Relive youthful hedonism, of course — Miranda’s idea — by attending a weekend Glastonbury-style rock festival, with the primary goal of shagging the first available guy. This entire sequence is dumb, overly broad and ill-conceived: a sidebar as eye-rollingly clumsy as the Thai prison interlude in The Edge of Reason. But it does serve one essential purpose, introducing Bridget to wealthy Internet dating guru Jack Qwant (Patrick Dempsey).
And they do indeed enjoy a rambunctious shag, after which a sheepish Bridget stealthily sneaks away before having to face Jack the following morning.
Mere days later, circumstances throw her back into the arms of the suddenly unattached Mark. They, too, enjoy a night of connubial bliss (presumably not as rambunctious, given Mark’s stiff-upper-lip reserve). This reunion also remains a one-off, Bridget quite reasonably figuring that their long history of blown opportunities offers little in the way of future stability.
Back to work, then, and trying to keep under the horrid Alice Peabody’s radar. Following which, after the appropriate number of weeks, Bridget realizes that she’s pregnant. (Drat those out-of-date, dolphin-friendly, biodegradable condoms!)
Yep, It’s one of comedy’s surest bets: the question of Who’s Your Daddy?
From this point forward, Maguire’s film is on firmer — and more genuinely funny — ground. Jack and Mark re-enter the narrative, both eventually apprised of the situation’s, ah, uncertainty; Thompson pops up as Bridget’s pre-natal advisor, Dr. Rawlings. She’s a droll, understated stitch, delivering dry one-liners and arch asides that are a sharp counterpoint to Bridget’s flamboyant fluttering and fidgeting.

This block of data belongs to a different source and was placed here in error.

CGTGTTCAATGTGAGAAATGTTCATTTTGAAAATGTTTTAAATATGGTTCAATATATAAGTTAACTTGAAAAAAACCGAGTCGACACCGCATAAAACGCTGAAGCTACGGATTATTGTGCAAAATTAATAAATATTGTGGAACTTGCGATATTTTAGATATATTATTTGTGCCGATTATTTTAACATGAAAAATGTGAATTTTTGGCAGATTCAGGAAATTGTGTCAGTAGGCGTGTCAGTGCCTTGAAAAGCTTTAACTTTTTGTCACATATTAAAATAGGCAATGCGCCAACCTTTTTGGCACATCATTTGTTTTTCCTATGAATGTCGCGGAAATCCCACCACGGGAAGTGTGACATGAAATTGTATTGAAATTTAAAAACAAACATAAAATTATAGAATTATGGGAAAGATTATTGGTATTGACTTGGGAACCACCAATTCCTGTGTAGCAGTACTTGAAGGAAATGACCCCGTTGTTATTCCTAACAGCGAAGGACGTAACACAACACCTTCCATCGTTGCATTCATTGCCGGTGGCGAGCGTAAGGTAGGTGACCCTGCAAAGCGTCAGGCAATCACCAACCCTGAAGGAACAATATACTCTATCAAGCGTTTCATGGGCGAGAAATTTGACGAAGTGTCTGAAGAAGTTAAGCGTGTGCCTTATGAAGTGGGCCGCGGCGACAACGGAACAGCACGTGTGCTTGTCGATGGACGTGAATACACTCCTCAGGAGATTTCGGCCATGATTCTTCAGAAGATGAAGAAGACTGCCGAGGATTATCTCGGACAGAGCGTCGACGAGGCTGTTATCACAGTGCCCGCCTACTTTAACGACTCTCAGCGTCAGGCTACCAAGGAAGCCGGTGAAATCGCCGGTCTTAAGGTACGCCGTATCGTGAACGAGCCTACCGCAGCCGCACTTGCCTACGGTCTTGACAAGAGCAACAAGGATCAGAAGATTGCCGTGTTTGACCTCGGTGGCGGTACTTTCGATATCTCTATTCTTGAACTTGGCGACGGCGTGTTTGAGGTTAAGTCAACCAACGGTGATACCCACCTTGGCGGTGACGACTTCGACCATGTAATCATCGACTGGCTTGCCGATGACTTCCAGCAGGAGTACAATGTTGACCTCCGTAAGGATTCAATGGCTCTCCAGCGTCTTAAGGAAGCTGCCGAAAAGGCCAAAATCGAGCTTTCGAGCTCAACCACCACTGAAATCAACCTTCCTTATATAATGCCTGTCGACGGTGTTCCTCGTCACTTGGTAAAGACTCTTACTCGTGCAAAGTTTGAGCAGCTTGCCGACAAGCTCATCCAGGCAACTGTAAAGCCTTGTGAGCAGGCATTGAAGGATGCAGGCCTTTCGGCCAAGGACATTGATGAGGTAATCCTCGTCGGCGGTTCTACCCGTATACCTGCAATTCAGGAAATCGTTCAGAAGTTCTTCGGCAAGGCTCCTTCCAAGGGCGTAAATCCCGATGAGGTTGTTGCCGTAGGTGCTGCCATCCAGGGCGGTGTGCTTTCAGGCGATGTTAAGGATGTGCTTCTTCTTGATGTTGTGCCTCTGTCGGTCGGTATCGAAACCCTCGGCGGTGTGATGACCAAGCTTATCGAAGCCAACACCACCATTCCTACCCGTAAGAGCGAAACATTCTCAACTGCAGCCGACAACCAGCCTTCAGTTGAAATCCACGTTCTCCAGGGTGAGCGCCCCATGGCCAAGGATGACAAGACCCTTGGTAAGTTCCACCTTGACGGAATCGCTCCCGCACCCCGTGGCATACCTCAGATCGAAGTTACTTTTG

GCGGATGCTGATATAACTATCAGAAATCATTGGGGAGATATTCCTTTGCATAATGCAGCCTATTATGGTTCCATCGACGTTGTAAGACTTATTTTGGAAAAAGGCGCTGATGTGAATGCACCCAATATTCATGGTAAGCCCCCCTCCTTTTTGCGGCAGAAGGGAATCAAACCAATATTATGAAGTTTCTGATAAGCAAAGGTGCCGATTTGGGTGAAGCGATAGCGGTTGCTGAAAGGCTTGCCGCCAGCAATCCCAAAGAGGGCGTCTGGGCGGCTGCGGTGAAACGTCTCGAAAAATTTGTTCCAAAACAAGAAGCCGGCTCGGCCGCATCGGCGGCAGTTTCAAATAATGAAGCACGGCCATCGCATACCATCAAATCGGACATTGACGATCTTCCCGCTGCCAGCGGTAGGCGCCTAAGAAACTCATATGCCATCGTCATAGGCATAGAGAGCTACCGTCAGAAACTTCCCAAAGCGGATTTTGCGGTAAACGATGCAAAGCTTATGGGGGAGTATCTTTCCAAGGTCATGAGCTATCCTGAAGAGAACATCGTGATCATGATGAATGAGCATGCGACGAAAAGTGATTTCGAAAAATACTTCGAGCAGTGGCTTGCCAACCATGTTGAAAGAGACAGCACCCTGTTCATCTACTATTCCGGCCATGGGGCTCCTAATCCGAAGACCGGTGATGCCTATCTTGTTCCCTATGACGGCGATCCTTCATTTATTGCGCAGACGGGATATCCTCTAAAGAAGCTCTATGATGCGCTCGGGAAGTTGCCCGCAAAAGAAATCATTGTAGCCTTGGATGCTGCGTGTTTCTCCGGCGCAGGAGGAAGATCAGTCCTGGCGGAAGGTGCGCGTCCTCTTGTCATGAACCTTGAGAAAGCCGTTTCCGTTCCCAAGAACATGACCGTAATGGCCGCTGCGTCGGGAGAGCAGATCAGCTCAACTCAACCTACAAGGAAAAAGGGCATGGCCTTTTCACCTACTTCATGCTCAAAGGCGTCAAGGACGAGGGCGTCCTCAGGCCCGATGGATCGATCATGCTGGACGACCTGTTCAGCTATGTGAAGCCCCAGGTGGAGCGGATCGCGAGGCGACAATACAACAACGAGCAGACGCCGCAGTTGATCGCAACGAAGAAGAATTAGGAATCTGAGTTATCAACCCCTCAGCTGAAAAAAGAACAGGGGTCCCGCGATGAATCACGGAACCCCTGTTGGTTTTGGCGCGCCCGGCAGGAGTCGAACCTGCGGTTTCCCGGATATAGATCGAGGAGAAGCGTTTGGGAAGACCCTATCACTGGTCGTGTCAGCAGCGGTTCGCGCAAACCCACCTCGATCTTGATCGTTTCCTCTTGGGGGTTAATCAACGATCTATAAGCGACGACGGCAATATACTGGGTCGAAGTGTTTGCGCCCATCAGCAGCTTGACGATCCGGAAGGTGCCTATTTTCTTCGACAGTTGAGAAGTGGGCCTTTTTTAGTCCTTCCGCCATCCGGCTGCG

Firth is equally hilarious as the buttoned-down Darcy, who has advanced from High Court barrister to Supreme Court Queen’s Counsel. Dealing with Bridget’s wild emotional swings always has been difficult for the properly detached Mark, who inhabits a world of order, establishment and conservative propriety; having to handle competition from the smug, oh-so-perfect Jack — who, horror of horrors, is an American — is beyond the pale.
Actually, Mark has even more trouble attempting to defend, in court, the vulgar antics of a Russian ultra-feminist punk band (a situation clearly modeled on 2012’s Pussy Riot controversy). Firth’s herculean struggles to remain blandly professional, surrounded by these crude young women, are to die for.
Dempsey’s Jack is amusing in entirely different directions: a holistic, health-conscious computer geek who is supremely proud of having developed the ultimate “dating algorithm,” which indicates that he and Bridget have a 97 percent chance of success as a couple. Jack is brash, spontaneous and keen to enter Bridget’s life, having the money to substantially elevate her always challenging economic status. No question: Dempsey is charming.
What’s an overwhelmed girl to do?
Additional comic support comes from Jim Broadbent and Gemma Jones, as Bridget’s devoted parents; a minor subplot involves the latter’s run for a local political office, and the “family values” platform that might be jeopardized by Bridget’s, um, “circumstances.” Enzo Cilenti also is a hoot as Gianni, who runs “London’s Smallest Italian Restaurant,” conveniently located near Bridget’s flat.
All told, Bridget Jones’ third big-screen adventure won’t win any points for originality, but — the rock festival sequence aside — the film is a lot of fun, with the talented cast ably navigating the beleaguered heroine’s romantic misadventures.
I’m curious to find out, however, how Fielding’s upcoming book — Bridget Jones’ Baby: The Diaries, scheduled for release on Oct. 11 — will slide into the far different continuity already detailed in her previous novel, 2013’s Bridget Jones: Mad About the Boy.
Should be interesting. And, of course, quite funny.